Is Computer Science hard?

Computer science is typically thought of becoming an expert programmer but it doesn’t many classes and undergrads to realize this isn’t the entire story

In this article we are going to answer the question ‘’Is Computer Science hard?’’ and explain why this is the case and really focus on what you will see in the undergraduate curriculum in computer science. We’ll include a few example problems and many real-world applications so you have an idea of what’s to come now.

Is Computer Science hard?

Yes, computer science is hard. It’s tough because in addition to seeing a lot of theoretical content, programming is challenging.

Computer science is, in short, the study of information (“data”), and how to manipulate it (“algorithms”) to solve problems. Mostly in theory, but sometimes also in practice.

Computer sciences are those that cover the study of the theoretical bases of information and computing, as well as their application in computer systems.

There are various fields or disciplines within Computer Science or Computer Science; some emphasize the specific results of computation (such as computer graphics), while others (such as computational complexity theory) relate to properties of the algorithms used in performing computations.

Others for their part focus on the problems that require the implementation of computations. For example, studies in programming language theory describe a computation, while computer programming applies specific programming languages ​​to develop a solution to a specific computational problem. Informatics refers to the automated processing of information in a useful and timely manner.

The theoretical nature of this science should not be confused with other practical aspects such as the Internet.

You have to know that computer science is not the study of computers. Nor do they strictly need the use of computers. Data and algorithms can be processed with pencil and paper. Computer science is very similar to mathematics. So now many people prefer to call the subject as “Computer science.”

What do you learn in Computer Science major?

I think people get this idea of the major being all programming because computer science does involve more programming than pretty much any other major, Computer Engineering and software engineering the other two at the top of that list in no particular order but programming isn’t just what it’s about so let’s start at the beginning of the curriculum which is about:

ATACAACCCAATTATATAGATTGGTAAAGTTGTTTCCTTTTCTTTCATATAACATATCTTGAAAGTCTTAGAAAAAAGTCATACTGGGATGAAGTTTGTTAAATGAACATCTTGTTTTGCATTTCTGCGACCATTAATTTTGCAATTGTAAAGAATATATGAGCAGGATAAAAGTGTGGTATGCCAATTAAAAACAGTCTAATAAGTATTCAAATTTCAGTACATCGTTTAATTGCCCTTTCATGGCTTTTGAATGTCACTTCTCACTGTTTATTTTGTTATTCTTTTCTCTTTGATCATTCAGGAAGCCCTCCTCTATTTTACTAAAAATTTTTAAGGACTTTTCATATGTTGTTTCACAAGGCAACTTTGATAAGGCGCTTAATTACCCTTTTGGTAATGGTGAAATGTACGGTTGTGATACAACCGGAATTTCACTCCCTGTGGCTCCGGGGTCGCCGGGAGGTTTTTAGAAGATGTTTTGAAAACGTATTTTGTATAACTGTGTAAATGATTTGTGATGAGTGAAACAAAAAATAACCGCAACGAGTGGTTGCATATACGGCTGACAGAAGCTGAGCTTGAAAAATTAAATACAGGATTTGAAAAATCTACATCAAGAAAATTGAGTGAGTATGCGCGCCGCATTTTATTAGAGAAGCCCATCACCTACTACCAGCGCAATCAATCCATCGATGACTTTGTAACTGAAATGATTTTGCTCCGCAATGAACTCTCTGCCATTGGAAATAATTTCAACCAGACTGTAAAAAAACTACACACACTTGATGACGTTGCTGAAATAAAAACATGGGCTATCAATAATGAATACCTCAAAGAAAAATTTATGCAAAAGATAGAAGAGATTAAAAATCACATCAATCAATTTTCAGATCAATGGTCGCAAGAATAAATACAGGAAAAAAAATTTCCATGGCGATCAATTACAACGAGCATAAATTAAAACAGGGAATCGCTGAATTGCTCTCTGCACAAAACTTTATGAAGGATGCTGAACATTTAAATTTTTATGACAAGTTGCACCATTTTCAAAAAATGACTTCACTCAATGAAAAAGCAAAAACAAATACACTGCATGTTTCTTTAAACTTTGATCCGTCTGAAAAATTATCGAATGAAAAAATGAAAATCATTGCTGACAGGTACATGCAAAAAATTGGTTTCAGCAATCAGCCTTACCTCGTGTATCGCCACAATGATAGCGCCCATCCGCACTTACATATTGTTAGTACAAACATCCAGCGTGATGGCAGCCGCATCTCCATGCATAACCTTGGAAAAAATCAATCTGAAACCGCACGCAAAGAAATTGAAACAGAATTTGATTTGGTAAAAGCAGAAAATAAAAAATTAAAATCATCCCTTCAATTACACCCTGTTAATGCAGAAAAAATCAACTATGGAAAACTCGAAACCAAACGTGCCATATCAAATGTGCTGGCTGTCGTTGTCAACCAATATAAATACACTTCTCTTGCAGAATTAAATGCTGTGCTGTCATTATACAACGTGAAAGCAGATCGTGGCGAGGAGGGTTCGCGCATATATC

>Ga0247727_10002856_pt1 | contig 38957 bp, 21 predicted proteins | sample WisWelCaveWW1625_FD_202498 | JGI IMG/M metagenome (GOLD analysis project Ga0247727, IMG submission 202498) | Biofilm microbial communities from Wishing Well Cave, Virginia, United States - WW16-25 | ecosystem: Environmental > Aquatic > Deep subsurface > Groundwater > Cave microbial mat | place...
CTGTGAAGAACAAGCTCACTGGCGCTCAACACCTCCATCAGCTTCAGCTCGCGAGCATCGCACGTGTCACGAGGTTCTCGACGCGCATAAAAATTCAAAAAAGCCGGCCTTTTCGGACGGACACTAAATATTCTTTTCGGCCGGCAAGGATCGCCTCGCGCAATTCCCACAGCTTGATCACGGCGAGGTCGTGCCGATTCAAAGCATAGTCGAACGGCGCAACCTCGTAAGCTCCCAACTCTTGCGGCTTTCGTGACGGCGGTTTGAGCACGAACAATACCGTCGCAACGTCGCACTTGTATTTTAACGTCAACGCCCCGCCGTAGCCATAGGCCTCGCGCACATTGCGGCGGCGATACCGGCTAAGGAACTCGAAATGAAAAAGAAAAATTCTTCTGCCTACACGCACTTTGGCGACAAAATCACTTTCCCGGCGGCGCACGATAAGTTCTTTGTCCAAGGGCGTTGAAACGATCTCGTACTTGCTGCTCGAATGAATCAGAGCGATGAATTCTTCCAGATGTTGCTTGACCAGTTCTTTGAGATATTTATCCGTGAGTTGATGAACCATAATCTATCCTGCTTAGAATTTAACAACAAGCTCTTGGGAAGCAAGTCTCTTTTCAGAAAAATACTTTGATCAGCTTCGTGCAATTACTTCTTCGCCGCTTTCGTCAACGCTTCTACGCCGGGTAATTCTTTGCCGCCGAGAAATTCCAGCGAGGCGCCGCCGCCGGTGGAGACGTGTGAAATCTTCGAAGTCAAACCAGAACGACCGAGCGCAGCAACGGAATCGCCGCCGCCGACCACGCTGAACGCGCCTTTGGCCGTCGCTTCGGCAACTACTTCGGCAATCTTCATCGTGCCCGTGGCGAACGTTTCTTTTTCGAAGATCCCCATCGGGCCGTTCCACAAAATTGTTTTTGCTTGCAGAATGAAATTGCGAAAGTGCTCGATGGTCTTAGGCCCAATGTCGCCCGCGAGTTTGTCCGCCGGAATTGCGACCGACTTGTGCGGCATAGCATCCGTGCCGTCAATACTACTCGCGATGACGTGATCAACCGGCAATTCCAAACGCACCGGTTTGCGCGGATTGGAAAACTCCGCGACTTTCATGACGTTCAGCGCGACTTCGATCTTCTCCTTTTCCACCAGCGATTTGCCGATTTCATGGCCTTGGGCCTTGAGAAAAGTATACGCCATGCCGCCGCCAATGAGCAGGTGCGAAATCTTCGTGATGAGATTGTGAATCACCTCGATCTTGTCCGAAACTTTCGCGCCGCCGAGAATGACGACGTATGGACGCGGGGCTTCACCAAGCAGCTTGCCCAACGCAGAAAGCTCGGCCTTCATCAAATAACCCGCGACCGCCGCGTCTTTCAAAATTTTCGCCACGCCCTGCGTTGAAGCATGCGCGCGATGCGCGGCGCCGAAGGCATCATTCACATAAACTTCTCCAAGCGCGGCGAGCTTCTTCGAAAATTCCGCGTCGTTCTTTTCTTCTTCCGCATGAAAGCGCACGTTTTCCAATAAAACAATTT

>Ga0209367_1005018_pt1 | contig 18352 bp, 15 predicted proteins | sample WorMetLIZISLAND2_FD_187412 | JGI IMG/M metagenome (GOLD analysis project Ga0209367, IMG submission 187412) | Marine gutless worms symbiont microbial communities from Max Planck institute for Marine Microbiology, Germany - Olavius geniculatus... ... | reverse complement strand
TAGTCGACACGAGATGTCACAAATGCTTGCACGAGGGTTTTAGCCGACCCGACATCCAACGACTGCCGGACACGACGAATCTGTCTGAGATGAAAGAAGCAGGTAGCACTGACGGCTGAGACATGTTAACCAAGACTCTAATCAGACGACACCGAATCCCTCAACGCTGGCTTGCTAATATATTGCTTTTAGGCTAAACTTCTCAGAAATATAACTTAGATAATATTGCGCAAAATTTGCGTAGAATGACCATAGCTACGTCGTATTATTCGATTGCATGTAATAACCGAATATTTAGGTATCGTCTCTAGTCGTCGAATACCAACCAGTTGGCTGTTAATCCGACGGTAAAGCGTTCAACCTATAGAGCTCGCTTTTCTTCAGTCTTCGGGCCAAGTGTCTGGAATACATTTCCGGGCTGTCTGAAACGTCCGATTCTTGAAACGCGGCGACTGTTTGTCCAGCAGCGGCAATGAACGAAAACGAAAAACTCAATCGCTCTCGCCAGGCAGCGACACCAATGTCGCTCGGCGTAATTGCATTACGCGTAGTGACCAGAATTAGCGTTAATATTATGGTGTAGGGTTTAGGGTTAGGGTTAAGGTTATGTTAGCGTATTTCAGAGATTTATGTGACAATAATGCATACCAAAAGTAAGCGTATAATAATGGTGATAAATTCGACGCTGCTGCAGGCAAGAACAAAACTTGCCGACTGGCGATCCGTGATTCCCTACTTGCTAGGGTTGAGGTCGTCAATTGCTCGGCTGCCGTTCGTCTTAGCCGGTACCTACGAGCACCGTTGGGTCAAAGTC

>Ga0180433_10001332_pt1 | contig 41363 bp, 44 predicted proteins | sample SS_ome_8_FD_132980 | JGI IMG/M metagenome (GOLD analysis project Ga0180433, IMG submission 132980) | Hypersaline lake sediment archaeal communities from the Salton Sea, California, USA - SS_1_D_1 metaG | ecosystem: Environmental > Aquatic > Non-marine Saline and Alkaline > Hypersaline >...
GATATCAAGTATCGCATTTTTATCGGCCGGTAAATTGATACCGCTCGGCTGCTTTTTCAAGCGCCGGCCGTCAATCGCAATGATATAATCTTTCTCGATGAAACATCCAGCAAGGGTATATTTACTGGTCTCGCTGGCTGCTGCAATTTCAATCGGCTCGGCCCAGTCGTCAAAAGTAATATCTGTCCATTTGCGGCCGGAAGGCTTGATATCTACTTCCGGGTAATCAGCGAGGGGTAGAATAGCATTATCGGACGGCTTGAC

Learning how to program

This is probably what you are expecting to learn the command to write something to the screen which involves print command and your phrase.

You’ll learn how to declare an integer that you’ll use for you program which you could call anything you’ll learn how you can assign that integer of value and multiply or add to that variable you also learn you need a semicolon after nearly every line as you can see here.

You’ll learn how to do loops.

For example, if you want to write the numbers 1 through 1,00 you could write print F for every number individually and take up an hour or two of time and by the way, backslash just means go to the next line.

You could write a loop that starts at one increment by one after every loop and prints to the screen the number you’re at then stops at 1,000 coding this is so many fewer steps than writing every number.

For those who have never programmed before, don’t worry about what this means you’ll learn it later. Just realize that you can print a thousand numbers with pretty much just these two lines of codes, you don’t need much more.

Discrete Math

Now let’s move on to the classes you may not totally be expecting or just don’t know much about. The first is Discrete Math.

No lab component just math so for everyone asking ”Do I need to be good at math for computer science?” the answer is yes but different kind of math and you’re probably used to.

Maybe you’re used to continuous math. Discrete mathematics studies the structures whose elements can be counted one by one separately, such as integers, graphs and logical sentences, which are applied in different fields of science, mainly in computer science.